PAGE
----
Giovanni Dos Santos enjoyed a career that saw him play in the English Premier League and alongside Lionel Messi at Barcelona. (Wikimedia Commons)

Despite the great talent Mexico had they have failed to advance to the semi-finals of the Copa America since 2007. 

With that in mind, Mexico sent the strongest possible team to the 2016 Copa America. Though they made the quarter-finals, they were eliminated 7-0 by Chile. It is still regarded as their worst major tournament defeat in history.

What has happened since Mexico last entered the Copa América?

For those who follow Mexican soccer, it’s evident El Tri has underperformed lately.

Mexico did have one shining moment in the 2018 World Cup when they defeated reigning champions Germany 1-0 in the group stage of that tournament. Success has since been thin on the ground, however.

Mexico national soccer team
While Mexico was once a force to be reckoned with, the last decade has seen the team tumble down the world rankings. (Wikimedia Commons)

With the U.S. and Canada catching up to Mexico in the last twenty years, they’re no longer the kings of CONCACAF. Mexico hasn’t beaten the United States since 2019 — something inconceivable for Mexican fans just ten years ago. 

Eliminated in the group stage of the 2022 World Cup for the first time since 1986, Mexico are struggling. But the country has young talent that could turn things around in the coming years with young stars like Edson Álvarez, Jorge Sanchez, and Luis Chavez.

Rising stars like Santiago Giménez, bring more hope to Mexican fans. Giménez scored the last-minute goal to win Mexico the 2023 Gold Cup, and is having a great season for club Feyenoord in the Netherlands. There are also rumors he might sign for either Tottenham Hotspurs or AC Milan. 

Edson Álvarez
West Ham’s Edson Álvarez is part of a new golden generation of Mexican footballers playing in Europe. (Edson Álvarez/X)

Hopefully, Mexico’s new golden generation will mature this decade. A strong team going into this year’s Copa America would be a great step forward.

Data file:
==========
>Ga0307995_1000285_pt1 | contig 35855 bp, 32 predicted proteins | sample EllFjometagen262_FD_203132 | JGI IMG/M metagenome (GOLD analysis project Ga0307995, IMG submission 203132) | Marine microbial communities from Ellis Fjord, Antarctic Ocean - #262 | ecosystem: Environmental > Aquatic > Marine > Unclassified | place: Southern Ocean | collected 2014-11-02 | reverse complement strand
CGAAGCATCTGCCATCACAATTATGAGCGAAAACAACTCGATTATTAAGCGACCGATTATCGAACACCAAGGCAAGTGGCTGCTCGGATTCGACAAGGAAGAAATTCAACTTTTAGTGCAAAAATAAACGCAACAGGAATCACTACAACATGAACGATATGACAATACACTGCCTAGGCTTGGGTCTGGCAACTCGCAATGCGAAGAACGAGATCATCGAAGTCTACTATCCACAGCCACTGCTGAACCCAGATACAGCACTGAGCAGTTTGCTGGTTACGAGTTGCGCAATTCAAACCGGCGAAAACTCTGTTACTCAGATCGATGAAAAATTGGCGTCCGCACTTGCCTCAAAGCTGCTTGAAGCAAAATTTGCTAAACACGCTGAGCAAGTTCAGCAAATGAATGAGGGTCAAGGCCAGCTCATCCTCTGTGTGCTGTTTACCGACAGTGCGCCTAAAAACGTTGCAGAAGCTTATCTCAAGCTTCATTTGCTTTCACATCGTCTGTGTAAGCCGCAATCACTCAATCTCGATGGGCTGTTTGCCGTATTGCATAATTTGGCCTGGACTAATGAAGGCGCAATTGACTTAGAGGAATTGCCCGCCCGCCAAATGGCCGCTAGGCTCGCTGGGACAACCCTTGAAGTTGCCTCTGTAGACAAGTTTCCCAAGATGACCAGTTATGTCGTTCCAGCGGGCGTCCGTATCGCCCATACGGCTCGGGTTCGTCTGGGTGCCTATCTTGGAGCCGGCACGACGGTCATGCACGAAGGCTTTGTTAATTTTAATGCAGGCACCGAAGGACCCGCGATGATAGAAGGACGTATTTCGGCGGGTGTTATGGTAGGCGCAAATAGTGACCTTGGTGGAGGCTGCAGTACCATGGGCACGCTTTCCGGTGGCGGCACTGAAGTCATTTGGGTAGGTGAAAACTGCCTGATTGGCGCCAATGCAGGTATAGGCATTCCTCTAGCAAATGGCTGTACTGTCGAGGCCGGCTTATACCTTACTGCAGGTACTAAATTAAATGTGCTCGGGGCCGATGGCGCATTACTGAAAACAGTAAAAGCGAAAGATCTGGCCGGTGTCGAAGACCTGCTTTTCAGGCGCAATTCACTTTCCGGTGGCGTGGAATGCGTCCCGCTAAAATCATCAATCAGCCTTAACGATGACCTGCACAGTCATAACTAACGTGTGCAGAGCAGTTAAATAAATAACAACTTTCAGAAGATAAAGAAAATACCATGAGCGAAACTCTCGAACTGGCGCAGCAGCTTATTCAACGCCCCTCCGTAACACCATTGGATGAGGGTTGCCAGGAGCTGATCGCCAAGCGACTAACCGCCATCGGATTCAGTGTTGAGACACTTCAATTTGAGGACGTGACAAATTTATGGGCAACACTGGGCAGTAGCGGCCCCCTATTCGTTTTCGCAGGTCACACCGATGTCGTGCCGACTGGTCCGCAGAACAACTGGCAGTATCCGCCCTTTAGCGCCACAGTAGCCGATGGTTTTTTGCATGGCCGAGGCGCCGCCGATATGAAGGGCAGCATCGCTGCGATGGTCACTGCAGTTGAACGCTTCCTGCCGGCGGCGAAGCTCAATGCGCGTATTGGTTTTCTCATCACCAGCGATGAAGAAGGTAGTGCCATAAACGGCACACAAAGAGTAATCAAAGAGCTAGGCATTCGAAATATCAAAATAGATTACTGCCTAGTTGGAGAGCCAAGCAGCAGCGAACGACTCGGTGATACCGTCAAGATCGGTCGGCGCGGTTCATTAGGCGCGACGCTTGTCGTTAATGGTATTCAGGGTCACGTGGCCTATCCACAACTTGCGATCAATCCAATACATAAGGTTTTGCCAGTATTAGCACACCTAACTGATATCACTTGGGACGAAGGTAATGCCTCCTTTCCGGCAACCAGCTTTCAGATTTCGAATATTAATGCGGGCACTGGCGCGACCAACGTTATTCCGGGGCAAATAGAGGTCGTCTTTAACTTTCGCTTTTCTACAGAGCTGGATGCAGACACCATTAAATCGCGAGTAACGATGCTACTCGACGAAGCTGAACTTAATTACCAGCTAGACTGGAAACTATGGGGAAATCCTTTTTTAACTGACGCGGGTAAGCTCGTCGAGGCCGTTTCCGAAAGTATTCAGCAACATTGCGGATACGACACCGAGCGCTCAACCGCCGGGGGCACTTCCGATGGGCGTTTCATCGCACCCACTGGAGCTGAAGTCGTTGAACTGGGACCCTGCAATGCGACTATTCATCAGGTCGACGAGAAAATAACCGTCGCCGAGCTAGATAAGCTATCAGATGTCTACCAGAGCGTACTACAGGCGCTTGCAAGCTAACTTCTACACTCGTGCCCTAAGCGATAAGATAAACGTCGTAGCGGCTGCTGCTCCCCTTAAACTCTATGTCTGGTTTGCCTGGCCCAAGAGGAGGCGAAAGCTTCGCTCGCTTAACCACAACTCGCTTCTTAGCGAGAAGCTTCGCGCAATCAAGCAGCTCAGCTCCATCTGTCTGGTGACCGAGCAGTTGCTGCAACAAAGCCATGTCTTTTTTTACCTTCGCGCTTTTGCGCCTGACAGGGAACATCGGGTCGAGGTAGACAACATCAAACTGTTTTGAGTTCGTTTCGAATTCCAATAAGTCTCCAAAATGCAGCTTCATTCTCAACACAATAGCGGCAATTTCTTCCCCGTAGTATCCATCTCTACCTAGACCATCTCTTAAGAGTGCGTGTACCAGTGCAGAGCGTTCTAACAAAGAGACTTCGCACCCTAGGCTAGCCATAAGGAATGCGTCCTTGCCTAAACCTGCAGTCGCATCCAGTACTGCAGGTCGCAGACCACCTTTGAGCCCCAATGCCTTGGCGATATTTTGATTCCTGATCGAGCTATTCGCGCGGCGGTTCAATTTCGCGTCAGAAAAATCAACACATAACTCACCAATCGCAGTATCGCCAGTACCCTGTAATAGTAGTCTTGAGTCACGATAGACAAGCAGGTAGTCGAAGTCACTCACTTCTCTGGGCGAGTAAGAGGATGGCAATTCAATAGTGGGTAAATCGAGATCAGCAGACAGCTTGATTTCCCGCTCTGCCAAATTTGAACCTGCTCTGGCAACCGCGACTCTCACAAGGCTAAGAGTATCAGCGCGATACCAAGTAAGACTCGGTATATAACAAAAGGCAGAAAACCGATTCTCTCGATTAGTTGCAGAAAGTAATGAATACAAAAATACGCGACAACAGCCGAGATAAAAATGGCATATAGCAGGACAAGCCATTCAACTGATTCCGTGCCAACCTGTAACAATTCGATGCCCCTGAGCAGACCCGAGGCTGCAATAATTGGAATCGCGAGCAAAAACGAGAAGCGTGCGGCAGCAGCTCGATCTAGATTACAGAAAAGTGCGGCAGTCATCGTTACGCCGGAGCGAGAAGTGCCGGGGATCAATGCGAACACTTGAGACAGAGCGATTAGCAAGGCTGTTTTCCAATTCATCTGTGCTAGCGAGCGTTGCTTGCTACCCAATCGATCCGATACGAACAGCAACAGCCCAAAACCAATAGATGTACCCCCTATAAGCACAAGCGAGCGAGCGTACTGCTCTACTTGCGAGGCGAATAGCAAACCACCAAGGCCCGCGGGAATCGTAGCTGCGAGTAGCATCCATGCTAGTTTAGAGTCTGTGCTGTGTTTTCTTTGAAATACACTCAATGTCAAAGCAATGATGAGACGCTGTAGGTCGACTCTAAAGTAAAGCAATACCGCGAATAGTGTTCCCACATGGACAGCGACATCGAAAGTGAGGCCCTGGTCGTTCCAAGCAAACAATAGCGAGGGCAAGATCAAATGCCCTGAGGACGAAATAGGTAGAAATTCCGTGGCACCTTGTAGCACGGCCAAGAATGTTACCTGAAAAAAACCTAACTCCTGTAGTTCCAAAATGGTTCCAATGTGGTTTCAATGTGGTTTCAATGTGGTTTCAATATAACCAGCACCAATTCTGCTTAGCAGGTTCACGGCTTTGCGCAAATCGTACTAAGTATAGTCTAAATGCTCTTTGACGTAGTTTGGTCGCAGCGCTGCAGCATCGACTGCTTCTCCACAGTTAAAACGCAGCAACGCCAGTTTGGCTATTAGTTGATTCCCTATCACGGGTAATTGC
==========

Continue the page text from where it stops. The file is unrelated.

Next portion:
Predictions for the 2024 Copa América

Mexico has been drawn in Group B in this year’s Copa América, where they’ll face Ecuador, Venezuela, and dark horses Jamaica in a round-robin stage. If El Tri finish second in their group, they could face Lionel Messi and Argentina in the quarter-finals. 

With the Copa América kicking off this June, Mexico is in with a fair chance of securing first place. Jimmy Lozano, Mexico’s current team manager, just announced his final squad for the tournament — leaving out Hirving Lozano, Raul Jiménez, and Guillermo Ochoa to make room for younger players. It indicates that Mexico is serious about performing well and is willing to take risks to give new talent opportunities to grow on a major tournament stage. 

If the team can top Group B, they will avoid a potentially tricky meeting with Argentina in the next round. But with countries like the United States, Brazil, Colombia, and Uruguay also in the tournament, we’ll see how Mexico rises to the challenge. 

Ian Ostroff is an indie author, journalist, and copywriter from Montreal, Canada. You can find his work in various outlets, including Map Happy and The Suburban. When he’s not writing, you can find Ian at the gym, a café, or anywhere within Mexico visiting family and friends.